Some cases have held that in a wrongful eviction, the plaintiff is entitled to both lost profits and the difference between the market value of the leasehold and the rent payable, see, e.g., WSG West Palm Beach Dev., LLC v. Blank, 990 So.2d 708, 712 (Fla. 4th DCA 2008), but in this instance, Katz sought recovery for only one or the other because the lost profit calculation inherently included the low monthly rental payments.
This case presents us with a unique set of facts where the record does not disclose when exactly the negligent act and the breach of the lease occurred. The leaks began sometime in 2002, but the building did not become untenable until May 2003. It is similarly unclear what the “date of loss” would be under the market value theory of recovery, or what Katz's market value would be because its market value steadily declined due to the leaks caused by Waterways' grossly negligent behavior. To compound matters, Katz was not “completely destroyed” when the leaks started, when Waterways breached the lease, or even when Katz turned in its keys and moved out. The record reflects that Katz attempted to reopen but was unable to do so largely because its cash flow was tied up in the Katz Aventura location. Although Katz had ceased doing business, the company itself remained. The company still had inventory on hand and at least some goodwill in the community. There is no bright line for when the business was “completely destroyed,” we simply know that the business never reopened. Awarding market value for a business that has been slowly reduced to nothing due to a defendant's breach, thereby leaving the plaintiff without an adequate recovery, would be completely inequitable, and is not the law in Florida.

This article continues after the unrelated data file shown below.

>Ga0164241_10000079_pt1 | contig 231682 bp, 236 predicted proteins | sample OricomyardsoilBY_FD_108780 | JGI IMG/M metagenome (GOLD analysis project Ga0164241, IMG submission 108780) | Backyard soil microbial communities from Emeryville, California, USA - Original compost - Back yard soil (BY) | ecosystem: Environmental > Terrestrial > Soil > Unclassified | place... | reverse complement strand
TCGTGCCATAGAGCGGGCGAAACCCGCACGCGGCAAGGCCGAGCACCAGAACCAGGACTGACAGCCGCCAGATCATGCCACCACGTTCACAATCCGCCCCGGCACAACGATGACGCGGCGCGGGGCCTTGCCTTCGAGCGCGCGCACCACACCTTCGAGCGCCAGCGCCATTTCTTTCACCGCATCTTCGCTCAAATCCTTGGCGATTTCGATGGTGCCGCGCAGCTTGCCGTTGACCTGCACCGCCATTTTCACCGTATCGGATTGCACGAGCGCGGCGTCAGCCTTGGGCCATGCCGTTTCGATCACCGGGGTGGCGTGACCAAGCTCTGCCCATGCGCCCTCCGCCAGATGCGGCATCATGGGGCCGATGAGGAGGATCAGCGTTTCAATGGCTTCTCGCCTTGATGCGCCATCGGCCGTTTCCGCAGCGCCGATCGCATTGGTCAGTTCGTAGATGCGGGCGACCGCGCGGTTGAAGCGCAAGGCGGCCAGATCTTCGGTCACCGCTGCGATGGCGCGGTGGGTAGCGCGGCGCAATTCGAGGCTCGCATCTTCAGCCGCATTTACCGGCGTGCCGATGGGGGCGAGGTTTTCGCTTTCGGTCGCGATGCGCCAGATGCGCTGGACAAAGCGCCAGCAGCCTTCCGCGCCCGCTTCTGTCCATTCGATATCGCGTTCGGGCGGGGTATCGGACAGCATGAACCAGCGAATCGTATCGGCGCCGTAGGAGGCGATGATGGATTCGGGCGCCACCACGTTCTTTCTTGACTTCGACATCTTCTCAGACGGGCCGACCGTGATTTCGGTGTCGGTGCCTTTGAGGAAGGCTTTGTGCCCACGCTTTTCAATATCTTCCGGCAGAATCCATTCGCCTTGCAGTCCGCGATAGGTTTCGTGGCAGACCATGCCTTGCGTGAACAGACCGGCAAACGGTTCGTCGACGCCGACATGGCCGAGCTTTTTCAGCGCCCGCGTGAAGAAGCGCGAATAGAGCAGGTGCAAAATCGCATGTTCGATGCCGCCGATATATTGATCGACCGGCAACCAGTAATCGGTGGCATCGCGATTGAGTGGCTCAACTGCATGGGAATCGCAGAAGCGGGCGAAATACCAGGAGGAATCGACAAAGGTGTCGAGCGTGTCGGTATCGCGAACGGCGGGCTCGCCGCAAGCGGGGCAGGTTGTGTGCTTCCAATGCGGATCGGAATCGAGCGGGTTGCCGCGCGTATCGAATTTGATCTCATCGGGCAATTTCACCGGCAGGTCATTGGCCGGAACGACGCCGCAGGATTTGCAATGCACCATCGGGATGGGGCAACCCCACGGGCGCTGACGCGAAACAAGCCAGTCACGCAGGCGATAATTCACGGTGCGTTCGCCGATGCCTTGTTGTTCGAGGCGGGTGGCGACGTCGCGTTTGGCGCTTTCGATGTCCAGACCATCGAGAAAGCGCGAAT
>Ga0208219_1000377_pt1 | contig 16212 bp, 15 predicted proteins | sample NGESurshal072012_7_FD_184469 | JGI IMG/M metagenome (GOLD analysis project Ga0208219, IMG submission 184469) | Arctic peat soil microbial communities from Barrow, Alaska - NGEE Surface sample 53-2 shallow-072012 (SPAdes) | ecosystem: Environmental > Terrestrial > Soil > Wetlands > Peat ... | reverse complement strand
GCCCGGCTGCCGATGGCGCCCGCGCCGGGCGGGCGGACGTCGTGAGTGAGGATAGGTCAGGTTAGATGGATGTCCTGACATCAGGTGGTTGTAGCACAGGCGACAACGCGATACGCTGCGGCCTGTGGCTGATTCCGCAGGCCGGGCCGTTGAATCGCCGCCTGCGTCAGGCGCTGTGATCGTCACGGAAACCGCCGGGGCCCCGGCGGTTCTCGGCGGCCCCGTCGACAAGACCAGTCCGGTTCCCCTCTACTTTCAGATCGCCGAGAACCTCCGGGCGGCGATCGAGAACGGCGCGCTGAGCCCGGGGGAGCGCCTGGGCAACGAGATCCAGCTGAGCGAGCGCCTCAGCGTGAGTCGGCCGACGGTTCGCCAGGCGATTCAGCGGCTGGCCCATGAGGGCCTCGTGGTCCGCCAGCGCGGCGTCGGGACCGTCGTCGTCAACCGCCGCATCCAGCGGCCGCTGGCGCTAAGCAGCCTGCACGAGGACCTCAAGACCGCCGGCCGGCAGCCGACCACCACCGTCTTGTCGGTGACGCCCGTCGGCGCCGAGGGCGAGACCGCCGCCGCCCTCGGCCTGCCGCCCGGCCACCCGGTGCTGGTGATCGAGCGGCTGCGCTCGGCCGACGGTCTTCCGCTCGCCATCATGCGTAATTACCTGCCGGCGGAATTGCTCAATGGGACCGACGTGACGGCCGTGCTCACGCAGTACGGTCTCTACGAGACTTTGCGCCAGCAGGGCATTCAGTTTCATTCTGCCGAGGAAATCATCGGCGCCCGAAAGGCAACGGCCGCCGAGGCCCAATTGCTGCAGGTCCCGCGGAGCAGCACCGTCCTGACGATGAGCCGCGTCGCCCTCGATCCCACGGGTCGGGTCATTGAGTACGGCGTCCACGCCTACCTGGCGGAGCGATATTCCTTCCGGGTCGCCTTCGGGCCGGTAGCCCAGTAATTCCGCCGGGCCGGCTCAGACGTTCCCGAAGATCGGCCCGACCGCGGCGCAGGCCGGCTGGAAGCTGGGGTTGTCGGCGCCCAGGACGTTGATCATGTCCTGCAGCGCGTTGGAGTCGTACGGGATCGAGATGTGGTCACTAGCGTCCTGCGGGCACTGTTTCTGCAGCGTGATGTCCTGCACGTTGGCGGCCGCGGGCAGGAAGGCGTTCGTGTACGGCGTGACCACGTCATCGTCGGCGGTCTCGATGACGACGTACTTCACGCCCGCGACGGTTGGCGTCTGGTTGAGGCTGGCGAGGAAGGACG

Typically, in “complete destruction of business” cases, the plaintiff chooses to affirmatively prove that its business was completely destroyed because market value of a successful business will often yield a higher recovery than lost profits over a short period of time. Recovering lost profits for a wounded business is typically seen as a secondary method of recovery. See In re Standard Jury Instructions—Contract & Bus. Cases, 116 So.3d 284, 334–335 (Fla.2013) (explaining when jury instructions should be given regarding an award of lost profits versus an award of market value for the business). Here, however, Katz primarily sought lost profits because the market value of the business was so uncertain given the prolonged period of destruction. Record evidence shows that the lost profits ultimately awarded to Katz are very likely less than the market value of the business would have been prior to the leaks.